Mind mapping is a fun, visually exciting way to arrange the information. Mind maps focus on a central idea or topic, usually represented by a single word, surrounded by branches of sub-topics. Each branch represents closely related ideas, creating sub-branches of terms and short phrases associated with subtopics.
Mind maps can help us recall information, brainstorm ideas, and solve complex problems.
Mind maps and conceptual maps aren’t the same, although people often use them interchangeably. The biggest difference is their visual structure.
Here’s how they differ.
- Focus on one concept, idea, or problem
- All ideas are welcome
- Free-flow brainstorming
- Focus on multiple concepts, ideas, or problems
- Capture what’s relevant and important
- The connections between concepts are represented by arrows that have a label (where you can add text) that explains the relationship.
How to Use Mind Mapping For Visual Learners
We all process information differently. Mind maps can be particularly effective for visual learners to organize and absorb information. Visual learners learn by looking at things to absorb information rather than listening to it (auditory learner) or using their hands (tactile).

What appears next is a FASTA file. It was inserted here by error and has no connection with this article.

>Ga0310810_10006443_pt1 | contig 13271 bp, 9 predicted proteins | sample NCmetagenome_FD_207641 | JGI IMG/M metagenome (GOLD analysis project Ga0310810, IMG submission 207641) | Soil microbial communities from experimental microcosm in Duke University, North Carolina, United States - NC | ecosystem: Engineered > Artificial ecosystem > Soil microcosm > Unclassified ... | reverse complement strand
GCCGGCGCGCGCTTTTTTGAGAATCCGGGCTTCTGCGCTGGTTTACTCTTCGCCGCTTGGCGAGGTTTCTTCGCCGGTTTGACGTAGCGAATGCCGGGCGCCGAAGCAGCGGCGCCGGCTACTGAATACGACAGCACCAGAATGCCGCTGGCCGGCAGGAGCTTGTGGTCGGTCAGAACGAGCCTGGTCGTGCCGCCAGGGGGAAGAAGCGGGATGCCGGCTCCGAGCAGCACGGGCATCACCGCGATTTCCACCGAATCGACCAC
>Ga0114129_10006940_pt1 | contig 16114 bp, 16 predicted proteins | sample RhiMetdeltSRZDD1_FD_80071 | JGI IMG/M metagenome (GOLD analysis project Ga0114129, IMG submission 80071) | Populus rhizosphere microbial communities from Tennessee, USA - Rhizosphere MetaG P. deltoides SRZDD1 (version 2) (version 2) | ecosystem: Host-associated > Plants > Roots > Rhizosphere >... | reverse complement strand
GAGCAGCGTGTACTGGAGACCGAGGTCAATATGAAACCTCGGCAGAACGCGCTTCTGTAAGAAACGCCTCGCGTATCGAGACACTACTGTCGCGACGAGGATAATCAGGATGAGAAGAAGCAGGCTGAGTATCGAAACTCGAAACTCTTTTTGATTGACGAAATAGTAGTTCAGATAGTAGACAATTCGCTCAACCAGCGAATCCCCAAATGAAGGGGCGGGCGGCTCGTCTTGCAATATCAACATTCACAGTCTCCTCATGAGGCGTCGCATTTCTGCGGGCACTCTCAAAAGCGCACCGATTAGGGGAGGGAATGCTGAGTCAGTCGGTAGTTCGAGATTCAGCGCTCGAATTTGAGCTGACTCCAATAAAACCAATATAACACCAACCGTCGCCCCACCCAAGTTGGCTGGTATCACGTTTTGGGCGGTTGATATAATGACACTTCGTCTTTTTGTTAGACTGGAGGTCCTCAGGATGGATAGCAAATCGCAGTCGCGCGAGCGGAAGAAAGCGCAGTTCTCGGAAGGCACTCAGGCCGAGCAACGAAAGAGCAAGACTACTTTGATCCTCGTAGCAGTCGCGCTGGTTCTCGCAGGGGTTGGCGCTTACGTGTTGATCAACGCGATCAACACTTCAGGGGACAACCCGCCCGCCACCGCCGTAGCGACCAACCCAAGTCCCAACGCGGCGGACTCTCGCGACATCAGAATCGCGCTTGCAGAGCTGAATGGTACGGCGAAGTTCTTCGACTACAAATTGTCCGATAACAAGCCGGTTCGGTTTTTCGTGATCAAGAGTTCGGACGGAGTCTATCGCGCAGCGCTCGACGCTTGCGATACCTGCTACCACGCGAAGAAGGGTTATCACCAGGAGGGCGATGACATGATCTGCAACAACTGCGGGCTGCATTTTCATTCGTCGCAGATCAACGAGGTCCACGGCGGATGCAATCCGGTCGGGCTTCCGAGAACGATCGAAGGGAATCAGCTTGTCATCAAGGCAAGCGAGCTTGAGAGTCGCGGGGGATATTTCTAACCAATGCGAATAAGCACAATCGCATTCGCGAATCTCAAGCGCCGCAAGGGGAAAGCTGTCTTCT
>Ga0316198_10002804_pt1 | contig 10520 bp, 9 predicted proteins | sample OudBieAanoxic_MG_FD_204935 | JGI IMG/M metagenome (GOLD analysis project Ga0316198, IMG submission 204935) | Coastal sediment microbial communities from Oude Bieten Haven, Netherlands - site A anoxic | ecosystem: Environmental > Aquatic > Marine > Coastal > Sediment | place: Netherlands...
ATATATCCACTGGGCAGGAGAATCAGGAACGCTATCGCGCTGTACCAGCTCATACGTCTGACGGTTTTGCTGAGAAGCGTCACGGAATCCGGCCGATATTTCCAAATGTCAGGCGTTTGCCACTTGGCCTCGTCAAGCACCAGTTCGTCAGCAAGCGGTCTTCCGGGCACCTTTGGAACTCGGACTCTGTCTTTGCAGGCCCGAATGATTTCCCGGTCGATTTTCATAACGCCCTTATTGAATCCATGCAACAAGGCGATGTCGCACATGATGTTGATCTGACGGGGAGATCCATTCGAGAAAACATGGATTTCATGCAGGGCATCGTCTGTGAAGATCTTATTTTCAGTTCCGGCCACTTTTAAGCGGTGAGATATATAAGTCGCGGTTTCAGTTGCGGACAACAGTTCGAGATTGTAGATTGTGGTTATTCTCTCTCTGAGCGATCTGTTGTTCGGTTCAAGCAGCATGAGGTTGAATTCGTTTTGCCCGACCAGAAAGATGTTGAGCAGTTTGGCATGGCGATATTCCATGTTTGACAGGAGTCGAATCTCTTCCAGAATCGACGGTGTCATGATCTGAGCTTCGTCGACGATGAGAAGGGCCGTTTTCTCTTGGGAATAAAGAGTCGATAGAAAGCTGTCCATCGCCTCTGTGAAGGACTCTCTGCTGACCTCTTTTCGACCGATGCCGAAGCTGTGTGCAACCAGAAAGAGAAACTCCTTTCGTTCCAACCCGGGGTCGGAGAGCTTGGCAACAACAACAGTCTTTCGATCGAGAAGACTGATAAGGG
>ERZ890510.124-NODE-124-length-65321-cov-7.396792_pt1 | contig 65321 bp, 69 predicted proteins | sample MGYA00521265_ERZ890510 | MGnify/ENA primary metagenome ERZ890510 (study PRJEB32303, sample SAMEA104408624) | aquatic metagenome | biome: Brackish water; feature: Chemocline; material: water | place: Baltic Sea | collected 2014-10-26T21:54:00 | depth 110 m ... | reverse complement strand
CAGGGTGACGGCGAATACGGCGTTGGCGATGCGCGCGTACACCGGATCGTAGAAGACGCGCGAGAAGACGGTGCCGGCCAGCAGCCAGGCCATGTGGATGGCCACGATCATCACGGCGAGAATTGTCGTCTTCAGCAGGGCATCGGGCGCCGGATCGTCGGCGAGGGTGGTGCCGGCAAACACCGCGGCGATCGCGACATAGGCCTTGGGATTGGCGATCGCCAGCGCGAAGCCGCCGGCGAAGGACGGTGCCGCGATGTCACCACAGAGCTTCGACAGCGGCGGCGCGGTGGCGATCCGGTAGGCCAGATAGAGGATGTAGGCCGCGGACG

Mind mapping is an ideal tool for organizing information. Here’s why mind maps are handy for visual learners.
➤ They help with memorization. A lot of visual learners use mind maps to help them memorize information. Mind mapping uses colors, shapes, and images to present concepts, ideas, or data. These visual associations help the brain process and store new information.
➤ Mind maps inspire creative thinking. Mind mapping can boost creative, out-of-the-box thinking. Every mind map begins with the central subject or topic. Adding branches and sub-branches to the main idea allows you to view the central concept from different angles.
➤ Mind mapping is a great problem-solving tool. Mind maps can help break down complex problems into smaller parts to develop solutions. Refining the issue to its central image or main topic and expanding outward makes it easier to analyze. You can break down the issue piece by piece and find solutions that respond to each component of the problem.